The Government faces a race against time to replace critical IT systems and boost Border Force staffing levels, according to a new report.Read the full story ›
Theresa May has welcomed Emmanuel Macron for talks which will see Britain commit millions to strengthen UK border controls in France.Read the full story ›
Home Office is told to "get its house in order" as the system is set to cost £1 billion and be at least eight years late.Read the full story ›
Expanding on the issue of borders with the rest of the UK, Alex Salmond says there would be no border controls on travelling from England or Ireland.
But he said there would be controls on people arriving from outside that common travel area.
Minister for Immigration Mark Harper says he will consider more rigorous checks at borders after a report warned that thousands of illegal immigrants attempting to get into the UK through France have not been fingerprinted for four years.
The report by the Chief Inspector of Borders said records need to be kept in case some people later try to claim asylum in the UK.
The Chief Inspector of Borders and Immigration has told ITV Daybreak that a loophole in immigration checks on people entering Britain is "still an issue" and recommends detention facilities at London's St Pancras station to cope with people arriving in this way.
John Vine's comments follow accusations of a "cover-up" by Home Secretary Theresa May after she used legal powers to keep parts of a critical inspection by Mr Vine into UK border controls secret.
In unredacted parts of the report, Mr Vine reveals that border staff remain concerned over the effect of the so-called Lille loophole, which effectively exempts some passengers who travel to Britain via Lille, in France, on Eurostar trains boarded in Belgium, from UK Border Force immigration checks.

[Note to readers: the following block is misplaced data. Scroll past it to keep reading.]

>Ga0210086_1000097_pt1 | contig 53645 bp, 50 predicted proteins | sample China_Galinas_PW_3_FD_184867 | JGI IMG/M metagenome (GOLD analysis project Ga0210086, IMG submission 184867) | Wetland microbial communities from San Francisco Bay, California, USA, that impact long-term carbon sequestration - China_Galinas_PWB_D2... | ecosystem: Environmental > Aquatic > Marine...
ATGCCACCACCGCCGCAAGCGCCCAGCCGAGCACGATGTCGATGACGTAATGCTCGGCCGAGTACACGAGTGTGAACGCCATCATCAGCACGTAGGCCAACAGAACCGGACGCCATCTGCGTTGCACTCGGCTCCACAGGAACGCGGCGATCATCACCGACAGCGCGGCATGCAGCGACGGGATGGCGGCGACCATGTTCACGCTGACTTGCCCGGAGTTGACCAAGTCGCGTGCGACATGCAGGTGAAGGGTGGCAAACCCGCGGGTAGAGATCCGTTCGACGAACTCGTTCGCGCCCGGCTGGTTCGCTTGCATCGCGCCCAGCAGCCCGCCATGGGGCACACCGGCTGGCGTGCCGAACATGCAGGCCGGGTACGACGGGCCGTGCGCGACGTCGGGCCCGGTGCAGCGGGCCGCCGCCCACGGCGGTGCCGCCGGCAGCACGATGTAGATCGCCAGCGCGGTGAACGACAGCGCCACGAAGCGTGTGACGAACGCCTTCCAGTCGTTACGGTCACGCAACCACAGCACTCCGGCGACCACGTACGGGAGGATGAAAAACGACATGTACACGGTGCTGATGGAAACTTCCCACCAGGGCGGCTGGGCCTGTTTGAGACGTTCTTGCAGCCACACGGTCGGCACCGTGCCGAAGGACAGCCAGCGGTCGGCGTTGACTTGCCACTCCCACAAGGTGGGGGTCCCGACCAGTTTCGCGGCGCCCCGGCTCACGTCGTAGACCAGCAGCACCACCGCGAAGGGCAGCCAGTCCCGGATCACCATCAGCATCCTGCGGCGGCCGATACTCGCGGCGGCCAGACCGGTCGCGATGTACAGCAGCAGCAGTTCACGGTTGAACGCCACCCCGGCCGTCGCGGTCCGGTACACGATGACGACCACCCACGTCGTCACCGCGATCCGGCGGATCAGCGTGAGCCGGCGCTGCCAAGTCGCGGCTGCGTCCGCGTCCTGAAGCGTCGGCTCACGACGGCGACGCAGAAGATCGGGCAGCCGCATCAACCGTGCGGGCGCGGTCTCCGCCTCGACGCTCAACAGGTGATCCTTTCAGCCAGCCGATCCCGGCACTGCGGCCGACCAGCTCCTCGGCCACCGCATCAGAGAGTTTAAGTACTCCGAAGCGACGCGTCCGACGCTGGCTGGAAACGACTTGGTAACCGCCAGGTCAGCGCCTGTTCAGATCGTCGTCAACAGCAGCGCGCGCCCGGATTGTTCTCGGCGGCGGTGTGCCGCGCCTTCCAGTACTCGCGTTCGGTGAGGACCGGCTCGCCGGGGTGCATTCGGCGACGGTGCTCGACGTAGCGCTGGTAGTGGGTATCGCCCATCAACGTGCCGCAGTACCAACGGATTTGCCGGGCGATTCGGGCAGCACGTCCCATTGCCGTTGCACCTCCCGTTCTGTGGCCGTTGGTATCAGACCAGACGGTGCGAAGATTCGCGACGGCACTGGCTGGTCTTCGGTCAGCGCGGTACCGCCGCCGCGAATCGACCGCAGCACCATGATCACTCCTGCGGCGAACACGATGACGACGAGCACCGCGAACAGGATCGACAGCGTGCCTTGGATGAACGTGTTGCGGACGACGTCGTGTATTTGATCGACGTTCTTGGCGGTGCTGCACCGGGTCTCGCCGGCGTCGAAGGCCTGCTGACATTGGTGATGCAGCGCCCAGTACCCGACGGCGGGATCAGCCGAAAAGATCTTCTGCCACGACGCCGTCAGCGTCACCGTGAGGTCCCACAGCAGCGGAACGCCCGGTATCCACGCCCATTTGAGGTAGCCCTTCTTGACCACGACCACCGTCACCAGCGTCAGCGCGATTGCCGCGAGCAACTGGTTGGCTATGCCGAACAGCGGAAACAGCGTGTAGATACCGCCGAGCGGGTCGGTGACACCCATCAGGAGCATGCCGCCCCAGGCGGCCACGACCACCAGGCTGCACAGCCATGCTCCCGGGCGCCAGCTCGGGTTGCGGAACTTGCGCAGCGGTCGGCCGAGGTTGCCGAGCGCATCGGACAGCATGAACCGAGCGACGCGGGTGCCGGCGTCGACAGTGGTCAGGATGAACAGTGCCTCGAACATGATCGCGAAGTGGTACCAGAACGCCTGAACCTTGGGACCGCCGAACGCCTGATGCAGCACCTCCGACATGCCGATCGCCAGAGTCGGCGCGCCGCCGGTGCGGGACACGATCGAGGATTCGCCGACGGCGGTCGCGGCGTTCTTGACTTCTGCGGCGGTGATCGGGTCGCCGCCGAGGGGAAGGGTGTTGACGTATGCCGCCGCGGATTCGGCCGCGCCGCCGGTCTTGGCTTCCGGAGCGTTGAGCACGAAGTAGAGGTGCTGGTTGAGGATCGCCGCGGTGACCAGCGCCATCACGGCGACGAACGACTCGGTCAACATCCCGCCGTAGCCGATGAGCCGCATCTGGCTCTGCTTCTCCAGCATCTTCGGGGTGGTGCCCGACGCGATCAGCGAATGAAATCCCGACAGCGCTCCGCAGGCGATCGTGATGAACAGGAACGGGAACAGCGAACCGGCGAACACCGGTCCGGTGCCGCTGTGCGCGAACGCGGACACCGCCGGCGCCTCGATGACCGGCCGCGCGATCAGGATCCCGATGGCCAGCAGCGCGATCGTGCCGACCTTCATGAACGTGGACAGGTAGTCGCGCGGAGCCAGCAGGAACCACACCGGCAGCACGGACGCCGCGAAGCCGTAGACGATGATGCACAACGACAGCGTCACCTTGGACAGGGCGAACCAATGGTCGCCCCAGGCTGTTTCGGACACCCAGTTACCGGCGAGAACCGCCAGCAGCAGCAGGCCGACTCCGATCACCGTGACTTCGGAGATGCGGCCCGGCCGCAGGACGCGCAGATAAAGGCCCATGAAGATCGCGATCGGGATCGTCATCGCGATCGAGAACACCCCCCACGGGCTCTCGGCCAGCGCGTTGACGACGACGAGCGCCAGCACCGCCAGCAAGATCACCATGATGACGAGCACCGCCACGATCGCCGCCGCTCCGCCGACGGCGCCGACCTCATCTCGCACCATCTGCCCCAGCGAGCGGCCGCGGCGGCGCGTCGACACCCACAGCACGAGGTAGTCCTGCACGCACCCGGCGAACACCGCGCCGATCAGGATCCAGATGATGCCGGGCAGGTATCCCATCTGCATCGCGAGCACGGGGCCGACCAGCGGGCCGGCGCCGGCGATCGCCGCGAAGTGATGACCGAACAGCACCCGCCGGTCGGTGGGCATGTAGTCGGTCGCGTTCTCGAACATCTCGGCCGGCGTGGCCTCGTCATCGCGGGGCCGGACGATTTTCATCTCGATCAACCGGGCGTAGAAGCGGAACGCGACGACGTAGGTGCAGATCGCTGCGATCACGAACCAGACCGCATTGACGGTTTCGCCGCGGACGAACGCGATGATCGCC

Keith Vaz, chair of the Home Affairs Select Committee, has criticised Theresa May's decision to edit out the sections of the borders report dealing with the 'Lille Loophole'.
He said: "I am concerned that the Home Secretary has decided to redact part of the findings related to the 'Lille Loophole', despite John Vine finding that some were still able to reach Britain using this method.
"The committee has been assured in the past that the loophole would be closed. The withholding of information prevents us from properly holding the Border Force to account."
Thousands of illegal immigrants may still be using a loophole on the Eurostar to sneak into the country, a report from a leading civil servant suggests.
However, the Home Secretary has allegedly prevented the public from seeing the sections of the report by Chief Inspector of Borders and Immigration, John Vine, on the "Lille Loophole".
It reveals Border Force staff, who police ports and airports, are still concerned the illegal loophole is being used to get into Britain.
The 'Lille Loophole' exempts some passengers who travel to the UK on Eurostar trains via Lille from British immigration checks.
Nigel Farage has hit out at a report on UK borders after it emerged that sections of the report had been redacted.
The Ukip leader dubbed the removal of 15 sections of the report “extremely concerning” and accused the Home Office of censorship.
It is extremely concerning that a report into the operations of our border security is being censored by the Home Office.
We have to ask what on earth are they hiding?
The simple fact is that the UK Border Agency is having enormous problems, not of its own making, but of its political masters, who then choose to redact the report.
Redacted sections of a report into the running of UK borders have been hidden from the public because it would jeopardise national security, the Home Office has said.
In accordance with the UK Borders Act 2007 the Home Secretary, in consultation with the independent chief inspector, is required to redact any material which, if published, would be prejudicial to the interests of national security.
These take the form of visible redactions in the report laid before Parliament.
The report proved illegal immigrants were prevented from entering the UK by the “excellent working relationships” between the UK, French and Belgian authorities, the Home Office added.